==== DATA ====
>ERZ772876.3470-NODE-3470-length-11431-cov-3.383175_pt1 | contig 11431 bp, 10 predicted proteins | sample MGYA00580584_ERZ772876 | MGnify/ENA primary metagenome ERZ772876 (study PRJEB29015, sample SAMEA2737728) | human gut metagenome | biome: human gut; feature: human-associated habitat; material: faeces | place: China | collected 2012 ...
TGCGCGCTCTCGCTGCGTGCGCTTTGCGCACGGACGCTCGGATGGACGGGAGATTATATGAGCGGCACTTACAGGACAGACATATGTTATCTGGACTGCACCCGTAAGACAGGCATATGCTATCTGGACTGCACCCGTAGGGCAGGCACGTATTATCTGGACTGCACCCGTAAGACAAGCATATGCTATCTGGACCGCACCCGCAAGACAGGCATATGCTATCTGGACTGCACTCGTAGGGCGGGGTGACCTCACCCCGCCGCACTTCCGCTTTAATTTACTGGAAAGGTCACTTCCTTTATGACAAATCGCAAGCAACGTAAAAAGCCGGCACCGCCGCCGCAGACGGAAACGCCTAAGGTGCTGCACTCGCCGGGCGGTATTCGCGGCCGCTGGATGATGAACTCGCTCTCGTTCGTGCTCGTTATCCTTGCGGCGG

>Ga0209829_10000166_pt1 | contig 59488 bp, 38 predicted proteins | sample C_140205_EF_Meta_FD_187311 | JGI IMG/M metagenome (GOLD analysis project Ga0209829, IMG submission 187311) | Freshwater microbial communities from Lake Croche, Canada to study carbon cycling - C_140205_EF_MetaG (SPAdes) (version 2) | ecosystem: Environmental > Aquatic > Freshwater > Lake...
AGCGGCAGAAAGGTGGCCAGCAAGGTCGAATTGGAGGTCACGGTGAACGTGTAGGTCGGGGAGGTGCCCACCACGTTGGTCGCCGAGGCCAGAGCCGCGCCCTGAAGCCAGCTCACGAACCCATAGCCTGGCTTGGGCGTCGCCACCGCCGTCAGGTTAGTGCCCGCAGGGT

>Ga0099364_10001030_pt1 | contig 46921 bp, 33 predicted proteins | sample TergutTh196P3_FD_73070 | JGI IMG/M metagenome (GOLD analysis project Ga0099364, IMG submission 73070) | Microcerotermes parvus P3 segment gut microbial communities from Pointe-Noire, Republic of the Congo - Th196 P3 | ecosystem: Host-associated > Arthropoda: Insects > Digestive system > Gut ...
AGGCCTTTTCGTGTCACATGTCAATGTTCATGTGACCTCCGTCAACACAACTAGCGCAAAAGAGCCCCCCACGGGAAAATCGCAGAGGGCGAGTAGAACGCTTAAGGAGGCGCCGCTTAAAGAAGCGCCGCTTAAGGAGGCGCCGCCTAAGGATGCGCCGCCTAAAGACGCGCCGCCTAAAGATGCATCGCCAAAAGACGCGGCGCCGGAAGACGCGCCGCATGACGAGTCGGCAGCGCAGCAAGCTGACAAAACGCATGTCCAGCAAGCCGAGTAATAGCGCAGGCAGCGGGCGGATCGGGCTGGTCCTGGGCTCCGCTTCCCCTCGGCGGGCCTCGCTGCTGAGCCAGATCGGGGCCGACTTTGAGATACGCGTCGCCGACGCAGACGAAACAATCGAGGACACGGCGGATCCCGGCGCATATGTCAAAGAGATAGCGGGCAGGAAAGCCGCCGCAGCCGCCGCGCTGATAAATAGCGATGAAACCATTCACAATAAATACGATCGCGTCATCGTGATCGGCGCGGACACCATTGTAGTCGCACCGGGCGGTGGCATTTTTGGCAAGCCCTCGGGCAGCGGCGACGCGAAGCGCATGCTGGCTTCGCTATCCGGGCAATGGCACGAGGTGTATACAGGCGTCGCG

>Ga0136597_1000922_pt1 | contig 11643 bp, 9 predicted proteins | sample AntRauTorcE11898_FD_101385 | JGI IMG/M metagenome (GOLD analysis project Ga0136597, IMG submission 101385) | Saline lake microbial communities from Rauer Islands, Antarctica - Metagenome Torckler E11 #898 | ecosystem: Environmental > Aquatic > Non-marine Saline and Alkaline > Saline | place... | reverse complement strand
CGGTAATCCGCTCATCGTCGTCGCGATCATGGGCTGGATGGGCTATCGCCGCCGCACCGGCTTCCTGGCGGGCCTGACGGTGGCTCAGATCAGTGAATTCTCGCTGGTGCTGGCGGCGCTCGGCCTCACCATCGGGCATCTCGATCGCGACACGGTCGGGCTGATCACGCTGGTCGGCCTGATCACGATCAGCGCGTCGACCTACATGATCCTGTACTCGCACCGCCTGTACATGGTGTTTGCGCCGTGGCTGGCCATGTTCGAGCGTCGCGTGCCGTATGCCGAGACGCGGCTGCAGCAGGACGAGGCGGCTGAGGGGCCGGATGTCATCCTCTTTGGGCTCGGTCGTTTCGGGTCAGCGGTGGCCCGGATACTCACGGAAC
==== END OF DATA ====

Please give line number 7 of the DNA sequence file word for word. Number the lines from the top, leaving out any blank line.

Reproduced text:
>Ga0136597_1000922_pt1 | contig 11643 bp, 9 predicted proteins | sample AntRauTorcE11898_FD_101385 | JGI IMG/M metagenome (GOLD analysis project Ga0136597, IMG submission 101385) | Saline lake microbial communities from Rauer Islands, Antarctica - Metagenome Torckler E11 #898 | ecosystem: Environmental > Aquatic > Non-marine Saline and Alkaline > Saline | place... | reverse complement strand